"You're sleepy," said Mrs. Elmore. "Well, you know the way to your room. You'll find everything ready there, and I shall let you go alone. You shall commence being at home at once."
"Yes, I am sleepy," assented Lily; and she promptly made her good-nights and vanished; though a keener eye than Elmore's might have seen that her promptness had a color or say light-of hesitation in it.
But he only walked up and down the room, after she was gone, in unheedful distress.
"Gay times in America! Good heavens! Is the child utterly heartless, Celia, or is she merely obtuse?"
"She certainly isn't at all like Sue," sighed
Mrs. Elmore, who had not had time to formulate Lily's defense. "But she's excited now, and a little off her balance. She'll be different to-morrow. Besides, all
Elmore stopped, and stared at his wife. "What do you mean, Celia ?"
"We don't go into society at all, and she doesn't speak Italian. How shall we amuse her?"
"Well, upon my word, I don't know that we're obliged to provide her amusement! Let her amuse herself. Let her take up some branch of study, or of-of-research, and get something besides 'fun' into her head, if possible." He spoke boldly, but his wife's question had unnerved him, for he had a soft heart, and liked people about him to be happy. "We can show her the objects of interest. And there are the theaters," he added.
"Yes, that is true," said Mrs. Elmore. "We can both go about with her. I will just peep in at her now, and see if she has everything she wants." She rose from her sofa and went to Lily's room, whence she did not return for nearly three-quarters of an hour. By this time Elmore had got out his notes, and, in their transcription and classification, had fallen into forgetfulness of his troubles. His wife closed the door behind her, and said, in a low voice, little above a whisper, as she sank very quietly into a chair:
Why, it's no use even to discuss that, for it's perfectly absurd to suppose that it could ever come to that. But the case," added Mrs. Elmore, perceiving that further delay was only further suffering for her husband, and that any fact would now probably fall far short of his apprehensions, "is simply this, and I don't know that it amounts to anything; but at Peschiera, just before the train started, she looked out of the window, and saw a splendid officer walking up and down and smoking; and before she could draw back he must have seen her, for he threw away his cigar instantly, and got into the same compartment. He talked awhile in German with an old gentleman who was there, and then he spoke in Italian with Cazzi; and afterward, when he heard her speaking English with Cazzi, he joined in. I don't know how he came to join in at first, and she doesn't, either; but it seems that he knew some English, and he began speaking. He was very tall and handsome and distinguished looking, and a perfect gentleman in his manners; and she says that she saw Cazzi looking rather queer, but he didn't say anything, and so she kept on talking. She told him at once that she was an American, and that she was coming here to stay with friends; and, as he was very curious about America, she told him
all she could think of. It did her good to talk about home, for she had been feeling a little blue at being so far away from everybody. Now, I don't see any harm in it; do you, Owen ?"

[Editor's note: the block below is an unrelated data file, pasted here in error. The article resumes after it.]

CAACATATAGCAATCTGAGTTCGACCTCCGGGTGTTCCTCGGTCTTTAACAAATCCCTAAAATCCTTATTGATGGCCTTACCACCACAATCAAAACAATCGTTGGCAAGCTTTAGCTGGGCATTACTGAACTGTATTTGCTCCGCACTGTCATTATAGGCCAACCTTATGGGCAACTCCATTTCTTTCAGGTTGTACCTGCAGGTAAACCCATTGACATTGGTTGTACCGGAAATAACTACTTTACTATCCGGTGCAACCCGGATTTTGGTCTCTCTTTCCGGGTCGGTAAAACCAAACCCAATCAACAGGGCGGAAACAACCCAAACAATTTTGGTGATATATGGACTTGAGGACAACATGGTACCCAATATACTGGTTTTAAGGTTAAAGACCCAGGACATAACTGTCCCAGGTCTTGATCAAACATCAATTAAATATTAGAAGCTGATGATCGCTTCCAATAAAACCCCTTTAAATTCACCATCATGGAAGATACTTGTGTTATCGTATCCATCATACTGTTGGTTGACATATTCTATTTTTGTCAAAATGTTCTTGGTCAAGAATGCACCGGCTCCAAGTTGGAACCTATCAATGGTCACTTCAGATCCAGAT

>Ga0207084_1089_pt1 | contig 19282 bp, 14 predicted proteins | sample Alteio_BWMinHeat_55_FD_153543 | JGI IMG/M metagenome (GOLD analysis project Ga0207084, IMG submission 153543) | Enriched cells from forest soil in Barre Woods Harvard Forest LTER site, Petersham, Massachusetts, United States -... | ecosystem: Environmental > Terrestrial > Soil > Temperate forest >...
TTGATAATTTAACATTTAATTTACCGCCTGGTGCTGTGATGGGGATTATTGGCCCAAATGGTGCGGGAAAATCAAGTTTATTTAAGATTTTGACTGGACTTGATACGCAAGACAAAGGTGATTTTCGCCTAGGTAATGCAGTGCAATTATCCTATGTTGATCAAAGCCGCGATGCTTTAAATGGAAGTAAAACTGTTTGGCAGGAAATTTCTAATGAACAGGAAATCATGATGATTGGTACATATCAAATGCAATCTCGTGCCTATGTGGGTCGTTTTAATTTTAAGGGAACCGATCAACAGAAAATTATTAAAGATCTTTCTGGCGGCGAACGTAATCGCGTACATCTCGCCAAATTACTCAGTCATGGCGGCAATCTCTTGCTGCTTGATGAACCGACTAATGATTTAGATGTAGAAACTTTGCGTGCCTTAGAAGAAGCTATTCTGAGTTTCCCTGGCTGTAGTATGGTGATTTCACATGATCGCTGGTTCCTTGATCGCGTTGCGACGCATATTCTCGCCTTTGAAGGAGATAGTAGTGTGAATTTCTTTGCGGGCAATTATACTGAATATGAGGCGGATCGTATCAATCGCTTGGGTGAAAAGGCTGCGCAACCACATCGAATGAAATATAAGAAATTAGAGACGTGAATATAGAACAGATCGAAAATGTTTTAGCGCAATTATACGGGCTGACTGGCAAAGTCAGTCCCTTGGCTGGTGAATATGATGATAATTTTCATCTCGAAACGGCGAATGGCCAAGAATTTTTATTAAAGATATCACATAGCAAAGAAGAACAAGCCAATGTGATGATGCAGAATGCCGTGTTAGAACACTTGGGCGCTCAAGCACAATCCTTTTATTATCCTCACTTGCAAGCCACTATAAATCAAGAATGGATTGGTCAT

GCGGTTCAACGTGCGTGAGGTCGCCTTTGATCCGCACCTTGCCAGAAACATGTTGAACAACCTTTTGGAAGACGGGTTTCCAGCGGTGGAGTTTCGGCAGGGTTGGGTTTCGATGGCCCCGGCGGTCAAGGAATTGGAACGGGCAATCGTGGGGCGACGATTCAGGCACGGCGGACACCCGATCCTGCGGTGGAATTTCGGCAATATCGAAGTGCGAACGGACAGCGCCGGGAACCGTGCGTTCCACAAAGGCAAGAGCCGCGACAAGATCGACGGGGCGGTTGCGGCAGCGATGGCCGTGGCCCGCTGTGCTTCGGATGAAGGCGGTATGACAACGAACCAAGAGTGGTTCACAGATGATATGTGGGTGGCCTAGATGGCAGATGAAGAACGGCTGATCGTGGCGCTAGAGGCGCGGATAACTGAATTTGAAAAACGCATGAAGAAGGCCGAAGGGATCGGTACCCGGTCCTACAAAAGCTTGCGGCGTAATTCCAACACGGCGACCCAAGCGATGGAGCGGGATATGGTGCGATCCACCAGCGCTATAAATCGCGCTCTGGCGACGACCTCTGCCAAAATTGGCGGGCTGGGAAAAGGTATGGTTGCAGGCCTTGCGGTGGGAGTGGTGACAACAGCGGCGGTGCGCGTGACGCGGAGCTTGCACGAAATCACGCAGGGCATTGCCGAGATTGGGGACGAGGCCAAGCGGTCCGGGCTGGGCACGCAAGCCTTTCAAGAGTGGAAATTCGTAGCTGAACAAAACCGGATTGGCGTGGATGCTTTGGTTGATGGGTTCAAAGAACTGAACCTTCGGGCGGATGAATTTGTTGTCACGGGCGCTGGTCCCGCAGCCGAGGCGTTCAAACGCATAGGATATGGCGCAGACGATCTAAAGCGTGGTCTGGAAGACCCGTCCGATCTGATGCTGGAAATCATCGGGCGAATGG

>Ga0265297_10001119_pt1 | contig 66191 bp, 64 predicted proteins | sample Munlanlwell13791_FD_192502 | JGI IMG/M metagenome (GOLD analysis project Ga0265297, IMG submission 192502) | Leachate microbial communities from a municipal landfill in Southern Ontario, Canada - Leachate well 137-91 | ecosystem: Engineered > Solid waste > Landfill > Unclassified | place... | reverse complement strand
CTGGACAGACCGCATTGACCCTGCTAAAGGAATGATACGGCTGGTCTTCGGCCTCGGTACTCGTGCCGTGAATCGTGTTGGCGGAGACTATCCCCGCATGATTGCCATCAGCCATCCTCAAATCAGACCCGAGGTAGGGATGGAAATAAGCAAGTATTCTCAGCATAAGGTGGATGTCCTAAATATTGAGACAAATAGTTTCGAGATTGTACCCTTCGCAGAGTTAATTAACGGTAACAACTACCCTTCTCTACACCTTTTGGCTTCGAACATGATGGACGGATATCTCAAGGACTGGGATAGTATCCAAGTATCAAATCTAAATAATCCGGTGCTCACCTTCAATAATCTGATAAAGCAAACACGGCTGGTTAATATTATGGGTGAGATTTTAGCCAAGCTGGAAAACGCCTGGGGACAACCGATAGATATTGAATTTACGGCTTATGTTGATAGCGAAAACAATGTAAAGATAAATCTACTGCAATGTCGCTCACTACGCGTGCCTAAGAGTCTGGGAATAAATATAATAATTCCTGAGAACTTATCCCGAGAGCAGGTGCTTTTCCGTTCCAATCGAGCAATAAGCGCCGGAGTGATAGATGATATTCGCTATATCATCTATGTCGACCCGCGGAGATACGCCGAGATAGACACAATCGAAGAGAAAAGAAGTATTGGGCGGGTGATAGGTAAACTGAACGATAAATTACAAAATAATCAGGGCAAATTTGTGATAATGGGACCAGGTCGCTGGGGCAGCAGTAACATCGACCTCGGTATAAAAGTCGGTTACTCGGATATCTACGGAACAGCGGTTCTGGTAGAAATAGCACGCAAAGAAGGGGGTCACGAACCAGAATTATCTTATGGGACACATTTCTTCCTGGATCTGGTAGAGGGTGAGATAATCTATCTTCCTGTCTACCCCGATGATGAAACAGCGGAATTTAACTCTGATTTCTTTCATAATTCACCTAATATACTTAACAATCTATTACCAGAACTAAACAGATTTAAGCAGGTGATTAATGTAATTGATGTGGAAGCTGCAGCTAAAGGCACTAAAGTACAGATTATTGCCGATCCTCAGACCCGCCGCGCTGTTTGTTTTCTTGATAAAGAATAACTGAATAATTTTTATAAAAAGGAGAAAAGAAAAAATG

"It isn't according to the custom here; but we needn't care for that. Of course it was imprudent."
"Of course," Mrs. Elmore admitted. "The officer was very polite; and when he found that she was from America, it turned out that he was a great sympathizer with the North, and that he had a brother in our army. Don't you think that was nice ?"
Probably some mere soldier of fortune, with no heart in the cause," said Elmore.
"And very likely he has no brother there, as I told Lily. He told her he was coming to Padua; but when they reached Padua, he came right on to Venice. That shows you couldn't place any dependence upon what he said. He said he expected to be put under arrest for it; but he didn't care,— he was coming. Do you believe they'll put him under arrest?"
"I don't know-I don't know," said Elmore, in a voice of grief and apprehension, which might well have seemed anxiety for the officer's liberty.
"I told her it was one of his jokes. He was very funny, and kept her laughing the whole way, with his broken English and his witty little remarks. She says he's just dying to go to America. Who do you suppose it can be, Owen ?”
"How should I know? We've no acquaintance among the Austrians," groaned Elmore.
"That's what I told Lily. She's no idea of the state of things here, and she was quite horrified. But she says he was a perfect gentleman in everything. He belongs to the engineer corps,-that's one of the highest branches of the service, he told her, and he gave her his card." "Gave her his card!"
Mrs. Elmore had it in the hand which she had been keeping in her pocket, and she now suddenly produced it; and Elmore read the name and address of Ernst von Ehrhardt, Captain of the Royal-Imperial Engineers, Peschiera.
"She says she knows he wanted hers, but she didn't offer to give it to him; and he didn't ask her where she was going, or anything."
"He knew that he could get her address from Cazzi for ten soldi as soon as her back was turned," said Elmore, cynically. "What then ?"
"Why, he said-and this is the only really bold thing he did do—that he must see her again, and that he should stay over a day in Venice in hopes of meeting her at the theater or somewhere."
"It's a piece of high-handed impudence!" cried Elmore. "Now, Celia, you see what these people are! Do you wonder that the Italians hate them? "
"You've often said they only hate their system."
"The Austrians are part of their system. He thinks he can take any liberty with us because he is an Austrian officer! Lily must not stir out of the house to-morrow.' "She will be too tired to do so," said Mrs. Elmore.
"Who has asked you to receive him, Owen? And as for the Italians dropping us, that doesn't frighten me. But what could he do if he did meet her again? She needn't look at him. She says he is very intelligent, and that he has read a great many English books, though he doesn't speak it very well, and that he knows more about the war than she does. But of course she wont go out to-morrow. All that I hate is that we should seem to be frightened into staying at home."